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Drilling into the tile or grout is your most secure option. To do that, you will need a tile or glass bit. Glass bits are best because in my experience they cut clean holes with minimal jitter. It will work if you want to drill the tile directly or just the grout. Don't push hard though! It is slow drilling, but very effective. If you push hard, you will ...


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It's a huge topic, and not something you can really cover in a single post. Things change based upon the size of the room, the use of the room, the support underneath the floor, the kind of subfloor, the kind of tile, adjacent flooring types, etc. I like the books that Taunton puts out (Tiling complete or working with tile).


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Disclaimer: I am not an expert. I have worked on about a half dozen seperate tile floors, though! These instructions are not meant for a shower wall or floor, just every day use floors like bathroom, kitchen, mudroom, etc. You should also have a decent bit of knowledge on how to use all the tools safely, and a lot of patience/time. This is not as simple as ...


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If I had to install something like that without mechanical fasteners I'd try a product called Lexel. It's silicone based so it's good in wet conditions and sticks to pretty much anything, but it gets harder than traditional silicone so it forms a bond that's scary strong. Having said that, relying solely on an adhesive in an application like this is not ...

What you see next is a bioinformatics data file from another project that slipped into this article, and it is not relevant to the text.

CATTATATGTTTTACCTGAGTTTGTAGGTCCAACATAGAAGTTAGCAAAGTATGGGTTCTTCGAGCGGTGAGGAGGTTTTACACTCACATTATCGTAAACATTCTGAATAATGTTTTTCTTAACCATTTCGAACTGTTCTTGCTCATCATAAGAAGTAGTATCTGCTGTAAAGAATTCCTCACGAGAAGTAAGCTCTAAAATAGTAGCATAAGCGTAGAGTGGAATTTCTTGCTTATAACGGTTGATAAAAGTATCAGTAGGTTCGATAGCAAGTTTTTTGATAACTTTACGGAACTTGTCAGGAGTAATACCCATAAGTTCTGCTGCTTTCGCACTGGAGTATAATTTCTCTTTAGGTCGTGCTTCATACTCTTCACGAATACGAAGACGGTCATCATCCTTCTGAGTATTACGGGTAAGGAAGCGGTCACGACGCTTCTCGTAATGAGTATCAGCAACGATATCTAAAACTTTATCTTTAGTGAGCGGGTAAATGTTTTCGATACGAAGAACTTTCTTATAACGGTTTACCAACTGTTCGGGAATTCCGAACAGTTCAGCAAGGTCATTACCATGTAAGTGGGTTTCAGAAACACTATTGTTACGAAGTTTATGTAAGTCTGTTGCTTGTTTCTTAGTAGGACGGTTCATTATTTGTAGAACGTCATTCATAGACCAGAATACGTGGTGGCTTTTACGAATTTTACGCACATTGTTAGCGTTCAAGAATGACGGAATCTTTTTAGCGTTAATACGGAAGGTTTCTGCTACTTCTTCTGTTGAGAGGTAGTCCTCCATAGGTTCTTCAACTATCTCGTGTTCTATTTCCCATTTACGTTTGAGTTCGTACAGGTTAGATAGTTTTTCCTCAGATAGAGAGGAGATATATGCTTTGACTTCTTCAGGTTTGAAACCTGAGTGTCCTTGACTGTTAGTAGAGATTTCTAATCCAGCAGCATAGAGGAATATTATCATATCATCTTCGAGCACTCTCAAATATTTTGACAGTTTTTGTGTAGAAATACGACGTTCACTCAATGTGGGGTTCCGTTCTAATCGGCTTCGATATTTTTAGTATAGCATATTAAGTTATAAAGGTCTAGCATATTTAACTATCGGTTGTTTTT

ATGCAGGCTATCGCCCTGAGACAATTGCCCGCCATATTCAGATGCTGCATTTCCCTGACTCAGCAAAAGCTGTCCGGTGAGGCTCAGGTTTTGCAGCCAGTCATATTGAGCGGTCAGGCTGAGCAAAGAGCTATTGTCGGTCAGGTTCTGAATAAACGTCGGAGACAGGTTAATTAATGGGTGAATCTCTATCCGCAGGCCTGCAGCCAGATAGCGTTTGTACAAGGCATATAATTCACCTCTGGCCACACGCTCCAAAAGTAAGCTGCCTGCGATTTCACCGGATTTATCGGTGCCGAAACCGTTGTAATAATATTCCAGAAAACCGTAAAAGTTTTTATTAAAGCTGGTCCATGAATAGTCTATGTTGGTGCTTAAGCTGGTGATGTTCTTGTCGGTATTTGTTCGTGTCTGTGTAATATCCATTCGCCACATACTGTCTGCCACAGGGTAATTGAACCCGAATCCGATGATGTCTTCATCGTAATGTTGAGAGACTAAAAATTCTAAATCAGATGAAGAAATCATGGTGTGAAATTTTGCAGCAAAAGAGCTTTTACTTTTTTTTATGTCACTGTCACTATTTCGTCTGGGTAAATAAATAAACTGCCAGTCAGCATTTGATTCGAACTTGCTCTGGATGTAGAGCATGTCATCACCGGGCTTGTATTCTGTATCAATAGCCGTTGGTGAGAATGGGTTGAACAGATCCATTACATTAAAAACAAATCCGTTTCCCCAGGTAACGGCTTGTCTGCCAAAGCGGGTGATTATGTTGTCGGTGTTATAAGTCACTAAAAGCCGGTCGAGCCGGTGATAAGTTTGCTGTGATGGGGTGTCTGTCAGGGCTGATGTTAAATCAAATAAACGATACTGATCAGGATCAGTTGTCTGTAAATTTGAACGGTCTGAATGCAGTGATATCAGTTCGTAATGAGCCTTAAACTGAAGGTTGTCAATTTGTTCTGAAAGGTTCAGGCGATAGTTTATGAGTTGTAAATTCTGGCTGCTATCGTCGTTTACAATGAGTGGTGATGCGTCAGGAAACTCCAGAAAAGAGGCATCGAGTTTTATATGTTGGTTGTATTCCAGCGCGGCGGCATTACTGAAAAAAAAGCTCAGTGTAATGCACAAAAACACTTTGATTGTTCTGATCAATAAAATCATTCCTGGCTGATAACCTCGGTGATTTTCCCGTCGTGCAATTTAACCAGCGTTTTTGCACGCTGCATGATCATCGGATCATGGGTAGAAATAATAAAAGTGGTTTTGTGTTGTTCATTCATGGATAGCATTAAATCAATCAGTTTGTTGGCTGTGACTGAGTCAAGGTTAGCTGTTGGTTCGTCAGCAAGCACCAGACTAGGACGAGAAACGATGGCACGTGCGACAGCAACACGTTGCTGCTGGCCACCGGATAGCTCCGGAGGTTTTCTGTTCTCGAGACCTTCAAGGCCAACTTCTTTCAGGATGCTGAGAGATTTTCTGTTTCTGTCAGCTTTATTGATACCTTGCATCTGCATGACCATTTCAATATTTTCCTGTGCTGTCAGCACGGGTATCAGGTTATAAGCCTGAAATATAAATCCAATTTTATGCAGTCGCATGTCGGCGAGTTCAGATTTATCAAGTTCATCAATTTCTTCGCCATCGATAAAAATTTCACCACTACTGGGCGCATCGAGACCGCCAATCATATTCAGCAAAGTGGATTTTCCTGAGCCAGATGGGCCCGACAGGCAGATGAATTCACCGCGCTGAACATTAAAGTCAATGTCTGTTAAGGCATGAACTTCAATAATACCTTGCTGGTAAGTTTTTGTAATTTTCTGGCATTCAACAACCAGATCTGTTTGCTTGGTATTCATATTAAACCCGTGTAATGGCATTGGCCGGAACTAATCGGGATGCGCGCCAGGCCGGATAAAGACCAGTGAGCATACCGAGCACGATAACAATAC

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This should not be a problem. Just make sure to leave the cavity open long enough to let the wet spots dry out.


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Tile setters use an abrasive called a "rub stone", but you could probably use a sanding block. After making it as flat as you can, apply a layer of thin-set mortar. Before doing this, read up on techniques for using thin-set.


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I would suggest doing the thresholds first. These are very prominent and you want the things that stand out looking the best. In a doorway if you do threshold first then it is a rectangle fitting doorway. If you do the threshold last, than who knows - this would be up to how square your room is and how well you aligned your tiles. Added: Also when ...


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In terms of the general process it's acceptable to do it threshold(sill plate) first but there may be specifics to the situation that we're not aware of. Contractors are primarily concerned with pushing the project along to keep pace, but occasionally to do that you have to do things out of sequence. An example would be, if the threshold is available but the ...


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Do it the good old fashion, Order a Chinese food, use their free chopstics, cut it smaller and pin them at both ends, tie a string to the stick as straight and leveled line for the tiles. They built castles' floors this way and still look better than modern floors.